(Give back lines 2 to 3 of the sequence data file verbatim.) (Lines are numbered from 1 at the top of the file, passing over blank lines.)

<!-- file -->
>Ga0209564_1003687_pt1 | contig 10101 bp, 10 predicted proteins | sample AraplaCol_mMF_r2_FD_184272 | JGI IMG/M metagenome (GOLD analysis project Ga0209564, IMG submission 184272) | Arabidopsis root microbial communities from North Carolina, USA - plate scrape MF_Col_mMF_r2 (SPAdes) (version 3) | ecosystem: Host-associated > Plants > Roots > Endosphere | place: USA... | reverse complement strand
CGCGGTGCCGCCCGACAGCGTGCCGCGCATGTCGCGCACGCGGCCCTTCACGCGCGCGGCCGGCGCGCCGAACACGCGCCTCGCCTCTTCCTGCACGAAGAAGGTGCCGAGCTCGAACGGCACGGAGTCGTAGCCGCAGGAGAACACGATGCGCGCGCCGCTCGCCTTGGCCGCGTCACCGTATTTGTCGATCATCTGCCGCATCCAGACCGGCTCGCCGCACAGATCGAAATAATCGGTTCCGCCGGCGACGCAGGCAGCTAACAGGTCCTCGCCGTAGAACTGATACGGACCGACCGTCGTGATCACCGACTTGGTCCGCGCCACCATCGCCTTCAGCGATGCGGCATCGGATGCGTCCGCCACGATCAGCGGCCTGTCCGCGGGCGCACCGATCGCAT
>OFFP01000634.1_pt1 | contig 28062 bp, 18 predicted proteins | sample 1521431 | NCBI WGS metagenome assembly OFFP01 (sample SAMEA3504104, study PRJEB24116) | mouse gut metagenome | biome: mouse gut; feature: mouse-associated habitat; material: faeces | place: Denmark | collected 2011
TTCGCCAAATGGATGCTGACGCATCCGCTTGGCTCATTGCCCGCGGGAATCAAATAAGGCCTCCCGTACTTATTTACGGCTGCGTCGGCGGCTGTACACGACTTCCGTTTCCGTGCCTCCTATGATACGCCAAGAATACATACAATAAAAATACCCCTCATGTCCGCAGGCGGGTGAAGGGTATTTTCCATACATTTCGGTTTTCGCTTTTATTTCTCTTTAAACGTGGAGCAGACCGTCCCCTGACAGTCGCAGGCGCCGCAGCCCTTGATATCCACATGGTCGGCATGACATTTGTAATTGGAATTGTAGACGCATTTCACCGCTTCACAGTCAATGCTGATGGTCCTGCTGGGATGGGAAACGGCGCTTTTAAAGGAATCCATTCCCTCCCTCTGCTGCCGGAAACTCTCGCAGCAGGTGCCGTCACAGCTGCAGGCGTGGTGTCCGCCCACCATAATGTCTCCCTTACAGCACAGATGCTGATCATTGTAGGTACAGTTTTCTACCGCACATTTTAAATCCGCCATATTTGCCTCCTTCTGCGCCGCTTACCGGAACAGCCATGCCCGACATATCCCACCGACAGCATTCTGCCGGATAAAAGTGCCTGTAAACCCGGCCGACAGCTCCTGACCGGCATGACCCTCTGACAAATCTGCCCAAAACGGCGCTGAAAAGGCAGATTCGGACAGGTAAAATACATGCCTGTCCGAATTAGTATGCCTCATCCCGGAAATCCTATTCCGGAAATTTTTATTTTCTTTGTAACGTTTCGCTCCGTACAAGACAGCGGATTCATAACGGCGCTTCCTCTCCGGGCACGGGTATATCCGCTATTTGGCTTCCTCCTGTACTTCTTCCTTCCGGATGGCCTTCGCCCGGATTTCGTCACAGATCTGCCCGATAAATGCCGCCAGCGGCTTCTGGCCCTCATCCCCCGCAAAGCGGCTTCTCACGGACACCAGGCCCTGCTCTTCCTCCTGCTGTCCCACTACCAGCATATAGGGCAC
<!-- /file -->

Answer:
CGCGGTGCCGCCCGACAGCGTGCCGCGCATGTCGCGCACGCGGCCCTTCACGCGCGCGGCCGGCGCGCCGAACACGCGCCTCGCCTCTTCCTGCACGAAGAAGGTGCCGAGCTCGAACGGCACGGAGTCGTAGCCGCAGGAGAACACGATGCGCGCGCCGCTCGCCTTGGCCGCGTCACCGTATTTGTCGATCATCTGCCGCATCCAGACCGGCTCGCCGCACAGATCGAAATAATCGGTTCCGCCGGCGACGCAGGCAGCTAACAGGTCCTCGCCGTAGAACTGATACGGACCGACCGTCGTGATCACCGACTTGGTCCGCGCCACCATCGCCTTCAGCGATGCGGCATCGGATGCGTCCGCCACGATCAGCGGCCTGTCCGCGGGCGCACCGATCGCAT
>OFFP01000634.1_pt1 | contig 28062 bp, 18 predicted proteins | sample 1521431 | NCBI WGS metagenome assembly OFFP01 (sample SAMEA3504104, study PRJEB24116) | mouse gut metagenome | biome: mouse gut; feature: mouse-associated habitat; material: faeces | place: Denmark | collected 2011